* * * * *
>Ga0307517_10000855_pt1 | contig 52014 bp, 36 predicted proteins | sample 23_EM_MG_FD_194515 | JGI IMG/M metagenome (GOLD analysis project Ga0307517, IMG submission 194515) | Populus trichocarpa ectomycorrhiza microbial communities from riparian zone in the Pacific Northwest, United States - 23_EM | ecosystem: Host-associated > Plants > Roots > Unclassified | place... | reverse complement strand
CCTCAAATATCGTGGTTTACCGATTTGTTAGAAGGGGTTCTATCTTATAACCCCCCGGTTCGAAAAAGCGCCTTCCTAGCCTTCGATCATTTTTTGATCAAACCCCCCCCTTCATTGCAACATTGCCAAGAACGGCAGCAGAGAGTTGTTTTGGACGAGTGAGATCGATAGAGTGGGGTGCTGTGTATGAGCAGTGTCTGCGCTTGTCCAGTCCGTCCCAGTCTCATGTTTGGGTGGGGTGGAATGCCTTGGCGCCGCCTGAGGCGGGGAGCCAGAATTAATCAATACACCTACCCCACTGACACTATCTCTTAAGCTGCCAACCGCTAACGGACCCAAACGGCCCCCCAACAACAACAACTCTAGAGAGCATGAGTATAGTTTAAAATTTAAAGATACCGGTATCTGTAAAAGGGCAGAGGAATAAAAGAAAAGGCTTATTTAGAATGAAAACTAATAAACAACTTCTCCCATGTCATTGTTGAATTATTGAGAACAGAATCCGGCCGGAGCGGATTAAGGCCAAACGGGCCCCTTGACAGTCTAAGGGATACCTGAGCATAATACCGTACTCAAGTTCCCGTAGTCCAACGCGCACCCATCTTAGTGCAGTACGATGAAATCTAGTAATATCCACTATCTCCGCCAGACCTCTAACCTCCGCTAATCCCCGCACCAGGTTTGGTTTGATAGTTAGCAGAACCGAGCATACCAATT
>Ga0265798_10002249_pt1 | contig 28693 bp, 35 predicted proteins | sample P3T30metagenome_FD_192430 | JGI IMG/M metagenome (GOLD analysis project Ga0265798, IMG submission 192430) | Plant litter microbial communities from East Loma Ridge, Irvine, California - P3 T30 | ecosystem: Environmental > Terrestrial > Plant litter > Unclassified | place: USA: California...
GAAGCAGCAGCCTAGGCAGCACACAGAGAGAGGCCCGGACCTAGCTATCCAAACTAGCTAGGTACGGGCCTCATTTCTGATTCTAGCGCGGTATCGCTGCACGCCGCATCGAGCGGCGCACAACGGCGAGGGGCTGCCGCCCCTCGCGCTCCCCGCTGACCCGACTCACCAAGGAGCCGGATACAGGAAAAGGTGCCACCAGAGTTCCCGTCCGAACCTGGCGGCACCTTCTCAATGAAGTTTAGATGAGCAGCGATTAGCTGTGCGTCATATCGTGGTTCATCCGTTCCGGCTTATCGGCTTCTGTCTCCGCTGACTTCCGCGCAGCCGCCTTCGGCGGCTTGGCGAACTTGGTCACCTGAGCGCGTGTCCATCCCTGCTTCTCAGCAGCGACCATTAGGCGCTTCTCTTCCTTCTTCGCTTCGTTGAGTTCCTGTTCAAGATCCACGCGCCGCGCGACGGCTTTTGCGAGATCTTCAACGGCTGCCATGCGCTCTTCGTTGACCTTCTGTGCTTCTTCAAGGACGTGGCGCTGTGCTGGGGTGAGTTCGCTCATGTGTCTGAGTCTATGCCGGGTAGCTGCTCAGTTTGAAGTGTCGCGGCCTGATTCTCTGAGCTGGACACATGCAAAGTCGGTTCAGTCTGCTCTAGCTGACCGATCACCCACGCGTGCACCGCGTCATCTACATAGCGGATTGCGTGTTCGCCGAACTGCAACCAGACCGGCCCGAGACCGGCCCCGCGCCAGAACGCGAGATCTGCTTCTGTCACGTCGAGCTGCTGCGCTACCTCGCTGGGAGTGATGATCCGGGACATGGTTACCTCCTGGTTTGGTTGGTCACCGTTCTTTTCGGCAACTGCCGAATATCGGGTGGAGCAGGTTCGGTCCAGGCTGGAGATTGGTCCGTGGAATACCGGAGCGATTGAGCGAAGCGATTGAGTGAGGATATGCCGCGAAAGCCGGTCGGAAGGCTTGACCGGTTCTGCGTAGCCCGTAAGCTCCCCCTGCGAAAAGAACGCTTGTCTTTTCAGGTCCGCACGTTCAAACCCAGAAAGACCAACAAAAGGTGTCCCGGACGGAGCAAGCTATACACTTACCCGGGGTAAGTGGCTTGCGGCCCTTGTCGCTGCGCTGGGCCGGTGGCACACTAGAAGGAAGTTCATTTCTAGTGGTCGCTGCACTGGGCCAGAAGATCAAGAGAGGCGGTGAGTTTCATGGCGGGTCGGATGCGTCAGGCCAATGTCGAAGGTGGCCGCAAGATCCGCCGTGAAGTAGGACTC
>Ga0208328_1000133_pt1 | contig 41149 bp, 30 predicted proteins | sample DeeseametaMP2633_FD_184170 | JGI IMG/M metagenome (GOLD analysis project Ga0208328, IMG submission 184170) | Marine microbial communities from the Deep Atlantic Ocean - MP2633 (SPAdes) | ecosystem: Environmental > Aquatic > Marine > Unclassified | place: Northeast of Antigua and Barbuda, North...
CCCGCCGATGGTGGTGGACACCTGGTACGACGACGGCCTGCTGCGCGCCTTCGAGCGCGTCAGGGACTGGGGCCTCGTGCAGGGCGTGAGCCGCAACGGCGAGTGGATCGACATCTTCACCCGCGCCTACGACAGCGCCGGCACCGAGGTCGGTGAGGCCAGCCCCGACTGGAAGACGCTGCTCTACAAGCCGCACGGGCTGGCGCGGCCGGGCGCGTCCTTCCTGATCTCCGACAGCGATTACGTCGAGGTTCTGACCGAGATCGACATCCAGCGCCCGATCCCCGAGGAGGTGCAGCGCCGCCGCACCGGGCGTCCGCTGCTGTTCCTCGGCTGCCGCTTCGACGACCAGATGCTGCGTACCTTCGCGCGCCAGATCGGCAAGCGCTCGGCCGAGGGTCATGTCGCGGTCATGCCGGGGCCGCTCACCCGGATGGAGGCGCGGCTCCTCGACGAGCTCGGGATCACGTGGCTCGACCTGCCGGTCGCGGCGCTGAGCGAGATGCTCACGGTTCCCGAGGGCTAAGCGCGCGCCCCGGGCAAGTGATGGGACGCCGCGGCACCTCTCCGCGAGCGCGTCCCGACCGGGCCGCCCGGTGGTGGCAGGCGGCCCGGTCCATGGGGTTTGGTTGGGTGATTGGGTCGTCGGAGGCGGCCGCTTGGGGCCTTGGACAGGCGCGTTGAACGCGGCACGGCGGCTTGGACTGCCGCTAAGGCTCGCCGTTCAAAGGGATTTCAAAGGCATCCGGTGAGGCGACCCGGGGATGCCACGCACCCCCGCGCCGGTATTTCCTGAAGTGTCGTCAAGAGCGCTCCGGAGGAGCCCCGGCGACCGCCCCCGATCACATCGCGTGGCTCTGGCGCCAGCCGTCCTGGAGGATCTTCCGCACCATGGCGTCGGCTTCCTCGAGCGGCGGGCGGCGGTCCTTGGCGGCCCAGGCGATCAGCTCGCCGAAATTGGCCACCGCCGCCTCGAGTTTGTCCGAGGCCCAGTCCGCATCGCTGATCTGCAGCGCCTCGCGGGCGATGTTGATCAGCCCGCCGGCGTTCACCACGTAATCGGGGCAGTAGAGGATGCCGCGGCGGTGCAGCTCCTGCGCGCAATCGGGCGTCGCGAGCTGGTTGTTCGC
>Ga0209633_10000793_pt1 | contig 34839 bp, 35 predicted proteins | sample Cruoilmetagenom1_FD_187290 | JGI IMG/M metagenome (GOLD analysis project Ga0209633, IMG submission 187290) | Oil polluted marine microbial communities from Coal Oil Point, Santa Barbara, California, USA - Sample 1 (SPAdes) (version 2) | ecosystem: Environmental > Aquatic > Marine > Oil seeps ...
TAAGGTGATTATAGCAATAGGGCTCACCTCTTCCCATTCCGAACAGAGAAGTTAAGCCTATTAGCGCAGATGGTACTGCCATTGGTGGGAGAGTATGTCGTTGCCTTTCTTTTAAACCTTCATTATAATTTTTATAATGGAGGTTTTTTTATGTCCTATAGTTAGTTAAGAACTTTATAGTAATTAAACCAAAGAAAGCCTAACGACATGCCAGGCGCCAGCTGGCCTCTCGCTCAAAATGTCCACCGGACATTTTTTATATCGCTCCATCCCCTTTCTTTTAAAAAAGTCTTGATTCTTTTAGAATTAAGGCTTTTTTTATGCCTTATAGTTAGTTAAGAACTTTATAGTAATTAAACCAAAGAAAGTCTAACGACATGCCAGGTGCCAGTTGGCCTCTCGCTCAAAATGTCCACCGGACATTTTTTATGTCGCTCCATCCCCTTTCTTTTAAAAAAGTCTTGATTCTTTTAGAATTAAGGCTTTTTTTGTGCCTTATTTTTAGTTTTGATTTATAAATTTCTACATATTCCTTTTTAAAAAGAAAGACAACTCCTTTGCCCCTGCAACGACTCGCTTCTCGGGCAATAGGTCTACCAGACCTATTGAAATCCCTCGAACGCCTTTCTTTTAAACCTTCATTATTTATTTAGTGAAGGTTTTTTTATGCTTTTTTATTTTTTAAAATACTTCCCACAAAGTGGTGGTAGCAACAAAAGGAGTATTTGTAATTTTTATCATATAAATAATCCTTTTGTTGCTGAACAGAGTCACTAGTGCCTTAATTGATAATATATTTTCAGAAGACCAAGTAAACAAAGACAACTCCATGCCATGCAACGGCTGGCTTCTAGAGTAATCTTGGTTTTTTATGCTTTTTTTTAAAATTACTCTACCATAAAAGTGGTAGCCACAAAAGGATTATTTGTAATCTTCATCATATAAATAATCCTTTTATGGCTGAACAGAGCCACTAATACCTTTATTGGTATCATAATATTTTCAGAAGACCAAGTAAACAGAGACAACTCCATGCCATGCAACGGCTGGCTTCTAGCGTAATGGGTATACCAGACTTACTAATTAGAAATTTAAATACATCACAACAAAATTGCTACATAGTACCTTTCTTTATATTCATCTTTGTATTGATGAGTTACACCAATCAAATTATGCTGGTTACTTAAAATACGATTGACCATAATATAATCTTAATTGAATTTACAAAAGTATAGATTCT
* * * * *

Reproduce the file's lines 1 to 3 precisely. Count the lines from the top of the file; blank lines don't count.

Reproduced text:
>Ga0307517_10000855_pt1 | contig 52014 bp, 36 predicted proteins | sample 23_EM_MG_FD_194515 | JGI IMG/M metagenome (GOLD analysis project Ga0307517, IMG submission 194515) | Populus trichocarpa ectomycorrhiza microbial communities from riparian zone in the Pacific Northwest, United States - 23_EM | ecosystem: Host-associated > Plants > Roots > Unclassified | place... | reverse complement strand
CCTCAAATATCGTGGTTTACCGATTTGTTAGAAGGGGTTCTATCTTATAACCCCCCGGTTCGAAAAAGCGCCTTCCTAGCCTTCGATCATTTTTTGATCAAACCCCCCCCTTCATTGCAACATTGCCAAGAACGGCAGCAGAGAGTTGTTTTGGACGAGTGAGATCGATAGAGTGGGGTGCTGTGTATGAGCAGTGTCTGCGCTTGTCCAGTCCGTCCCAGTCTCATGTTTGGGTGGGGTGGAATGCCTTGGCGCCGCCTGAGGCGGGGAGCCAGAATTAATCAATACACCTACCCCACTGACACTATCTCTTAAGCTGCCAACCGCTAACGGACCCAAACGGCCCCCCAACAACAACAACTCTAGAGAGCATGAGTATAGTTTAAAATTTAAAGATACCGGTATCTGTAAAAGGGCAGAGGAATAAAAGAAAAGGCTTATTTAGAATGAAAACTAATAAACAACTTCTCCCATGTCATTGTTGAATTATTGAGAACAGAATCCGGCCGGAGCGGATTAAGGCCAAACGGGCCCCTTGACAGTCTAAGGGATACCTGAGCATAATACCGTACTCAAGTTCCCGTAGTCCAACGCGCACCCATCTTAGTGCAGTACGATGAAATCTAGTAATATCCACTATCTCCGCCAGACCTCTAACCTCCGCTAATCCCCGCACCAGGTTTGGTTTGATAGTTAGCAGAACCGAGCATACCAATT
>Ga0265798_10002249_pt1 | contig 28693 bp, 35 predicted proteins | sample P3T30metagenome_FD_192430 | JGI IMG/M metagenome (GOLD analysis project Ga0265798, IMG submission 192430) | Plant litter microbial communities from East Loma Ridge, Irvine, California - P3 T30 | ecosystem: Environmental > Terrestrial > Plant litter > Unclassified | place: USA: California...